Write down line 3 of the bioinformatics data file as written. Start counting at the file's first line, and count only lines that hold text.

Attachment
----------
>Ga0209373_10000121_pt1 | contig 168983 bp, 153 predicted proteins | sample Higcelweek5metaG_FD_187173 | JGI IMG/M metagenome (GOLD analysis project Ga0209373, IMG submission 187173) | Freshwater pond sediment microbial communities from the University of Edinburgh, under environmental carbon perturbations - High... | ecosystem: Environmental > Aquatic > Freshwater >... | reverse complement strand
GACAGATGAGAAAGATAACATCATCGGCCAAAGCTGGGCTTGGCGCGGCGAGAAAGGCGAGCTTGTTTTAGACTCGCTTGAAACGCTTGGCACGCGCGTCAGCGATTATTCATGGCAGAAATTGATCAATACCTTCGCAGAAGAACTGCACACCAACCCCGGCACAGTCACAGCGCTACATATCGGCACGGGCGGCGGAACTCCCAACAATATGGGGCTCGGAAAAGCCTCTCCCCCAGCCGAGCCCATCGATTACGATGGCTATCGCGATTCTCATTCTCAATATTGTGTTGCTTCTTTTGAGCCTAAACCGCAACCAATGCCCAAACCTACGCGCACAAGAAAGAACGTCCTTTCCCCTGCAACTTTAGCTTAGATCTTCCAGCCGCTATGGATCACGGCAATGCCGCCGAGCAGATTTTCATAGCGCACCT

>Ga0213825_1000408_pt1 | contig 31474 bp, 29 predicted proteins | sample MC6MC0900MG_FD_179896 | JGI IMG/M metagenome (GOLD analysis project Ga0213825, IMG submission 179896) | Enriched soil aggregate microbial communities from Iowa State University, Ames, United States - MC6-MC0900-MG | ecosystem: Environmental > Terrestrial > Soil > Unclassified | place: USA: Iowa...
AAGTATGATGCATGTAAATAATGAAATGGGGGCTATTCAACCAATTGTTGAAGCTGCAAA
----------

>Ga0213825_1000408_pt1 | contig 31474 bp, 29 predicted proteins | sample MC6MC0900MG_FD_179896 | JGI IMG/M metagenome (GOLD analysis project Ga0213825, IMG submission 179896) | Enriched soil aggregate microbial communities from Iowa State University, Ames, United States - MC6-MC0900-MG | ecosystem: Environmental > Terrestrial > Soil > Unclassified | place: USA: Iowa...